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checking for high blood pressureWhat is Hypertension?

Hypertension, or high blood pressure, is a common side effect described as an unusually high amount of force exerted on artery walls by blood. The exact cause of high blood pressure is unknown; however, certain persons may have a higher risk for developing high blood pressure. This includes patients who:

  • have a family history of high blood pressure
  • are over 40 years of age
  • have poor diets or eating habits
  • are diabetic or obese
  • are dealing with high levels of stress or anxiety
  • smoke or drink alcohol frequently
  • use street drugs or illegal substances
Patients who are taking corticosteroids (steroids), antidepressants, hormonal supplements, nonsteroidal anti-inflammatory drugs (NSAIDs such as ibuprofen), nasal decongestants or medicines for reducing headaches may also develop side effects high blood pressure.

Although hypertension may often go unnoticed, it may produce common symptoms such as:

  • strong and persistent headaches
  • chest pain (angina) and an irregular heart rate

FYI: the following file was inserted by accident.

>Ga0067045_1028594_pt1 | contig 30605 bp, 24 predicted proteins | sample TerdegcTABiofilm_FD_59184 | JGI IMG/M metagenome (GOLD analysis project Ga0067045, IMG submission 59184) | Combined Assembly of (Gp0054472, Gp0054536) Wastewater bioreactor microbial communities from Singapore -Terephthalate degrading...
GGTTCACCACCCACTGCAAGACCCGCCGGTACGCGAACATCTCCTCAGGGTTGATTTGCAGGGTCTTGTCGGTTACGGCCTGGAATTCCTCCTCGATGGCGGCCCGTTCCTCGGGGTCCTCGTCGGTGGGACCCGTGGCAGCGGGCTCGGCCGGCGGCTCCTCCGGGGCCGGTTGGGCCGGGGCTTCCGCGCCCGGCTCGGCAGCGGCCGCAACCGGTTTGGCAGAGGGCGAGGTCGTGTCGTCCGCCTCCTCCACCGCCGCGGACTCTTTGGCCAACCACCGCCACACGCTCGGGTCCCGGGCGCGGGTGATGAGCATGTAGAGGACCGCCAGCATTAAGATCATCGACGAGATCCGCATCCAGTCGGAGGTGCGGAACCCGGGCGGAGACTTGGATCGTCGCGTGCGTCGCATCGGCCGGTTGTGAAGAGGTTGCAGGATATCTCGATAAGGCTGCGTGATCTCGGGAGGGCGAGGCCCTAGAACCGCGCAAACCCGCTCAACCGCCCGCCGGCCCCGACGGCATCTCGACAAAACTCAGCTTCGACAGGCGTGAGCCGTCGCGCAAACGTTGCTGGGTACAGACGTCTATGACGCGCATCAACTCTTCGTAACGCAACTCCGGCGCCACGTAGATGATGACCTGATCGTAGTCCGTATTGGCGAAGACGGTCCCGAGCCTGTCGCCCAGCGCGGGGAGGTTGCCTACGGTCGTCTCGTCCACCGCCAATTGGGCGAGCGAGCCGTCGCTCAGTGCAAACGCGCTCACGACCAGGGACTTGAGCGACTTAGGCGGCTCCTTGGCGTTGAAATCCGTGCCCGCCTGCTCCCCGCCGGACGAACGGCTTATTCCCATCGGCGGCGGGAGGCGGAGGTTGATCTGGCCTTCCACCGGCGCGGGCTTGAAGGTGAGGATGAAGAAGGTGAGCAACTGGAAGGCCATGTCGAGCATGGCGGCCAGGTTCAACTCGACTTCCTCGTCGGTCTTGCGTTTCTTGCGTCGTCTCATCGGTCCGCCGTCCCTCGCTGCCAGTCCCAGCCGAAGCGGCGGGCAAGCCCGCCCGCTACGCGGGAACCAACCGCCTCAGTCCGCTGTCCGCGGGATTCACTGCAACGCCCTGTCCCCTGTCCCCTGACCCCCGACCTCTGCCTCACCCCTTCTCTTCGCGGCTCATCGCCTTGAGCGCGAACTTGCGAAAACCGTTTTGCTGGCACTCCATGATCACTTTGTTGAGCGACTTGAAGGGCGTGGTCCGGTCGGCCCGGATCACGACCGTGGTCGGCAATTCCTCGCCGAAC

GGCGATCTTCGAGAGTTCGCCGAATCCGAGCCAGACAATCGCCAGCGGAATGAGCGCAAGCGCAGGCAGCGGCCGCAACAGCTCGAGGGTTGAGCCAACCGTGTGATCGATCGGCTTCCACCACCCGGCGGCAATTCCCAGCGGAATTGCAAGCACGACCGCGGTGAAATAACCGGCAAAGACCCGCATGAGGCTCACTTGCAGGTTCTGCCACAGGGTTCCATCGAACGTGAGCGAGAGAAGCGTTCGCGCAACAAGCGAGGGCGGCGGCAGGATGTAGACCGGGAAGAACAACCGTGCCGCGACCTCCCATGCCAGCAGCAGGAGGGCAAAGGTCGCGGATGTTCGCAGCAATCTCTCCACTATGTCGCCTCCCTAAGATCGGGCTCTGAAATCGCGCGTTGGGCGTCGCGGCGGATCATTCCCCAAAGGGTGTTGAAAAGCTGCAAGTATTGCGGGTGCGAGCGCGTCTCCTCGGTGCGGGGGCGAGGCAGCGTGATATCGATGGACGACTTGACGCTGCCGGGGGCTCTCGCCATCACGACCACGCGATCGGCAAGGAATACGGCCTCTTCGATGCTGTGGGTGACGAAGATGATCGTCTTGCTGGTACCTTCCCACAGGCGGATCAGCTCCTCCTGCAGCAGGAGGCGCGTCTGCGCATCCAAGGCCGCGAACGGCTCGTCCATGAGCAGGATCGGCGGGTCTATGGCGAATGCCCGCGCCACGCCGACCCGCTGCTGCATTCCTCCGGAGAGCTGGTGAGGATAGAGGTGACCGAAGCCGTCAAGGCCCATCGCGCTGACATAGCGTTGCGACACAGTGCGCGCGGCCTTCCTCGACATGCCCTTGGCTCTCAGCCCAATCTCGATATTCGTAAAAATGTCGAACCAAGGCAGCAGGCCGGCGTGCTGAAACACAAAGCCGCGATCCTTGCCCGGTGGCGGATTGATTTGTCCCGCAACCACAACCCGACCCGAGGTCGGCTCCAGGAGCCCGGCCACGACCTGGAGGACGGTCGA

• difficulty breathing
  • feeling dizzy, drowsy or confused
  • blurry vision or trouble seeing
  • nauseousness
  • urine with blood in it

How is Hypertension Treated?

High blood pressure may be reduced through the use of prescription medicines along with a healthier lifestyle which involves a healthy diet, decreasing consumption of sodium and exercising frequently. Beta-blocker medicines, ACE (angiotensin-converting enzyme) inhibitors, calcium channel blockers, diuretics, and peripheral vasodilators may be effective for treating the hypertension.

Patients who suffer from hypertension should have their condition evaluated by their doctor for professional advice. It is important to treat hypertension as soon as the condition is recognized. Untreated high blood pressure may lead to:

  • a heart attack or stroke
  • blood vessel aneurysm (irregular swelling and buildup of blood in a vessel)
  • kidney failure (also known as renal failure)
  • cardiovascular-related death.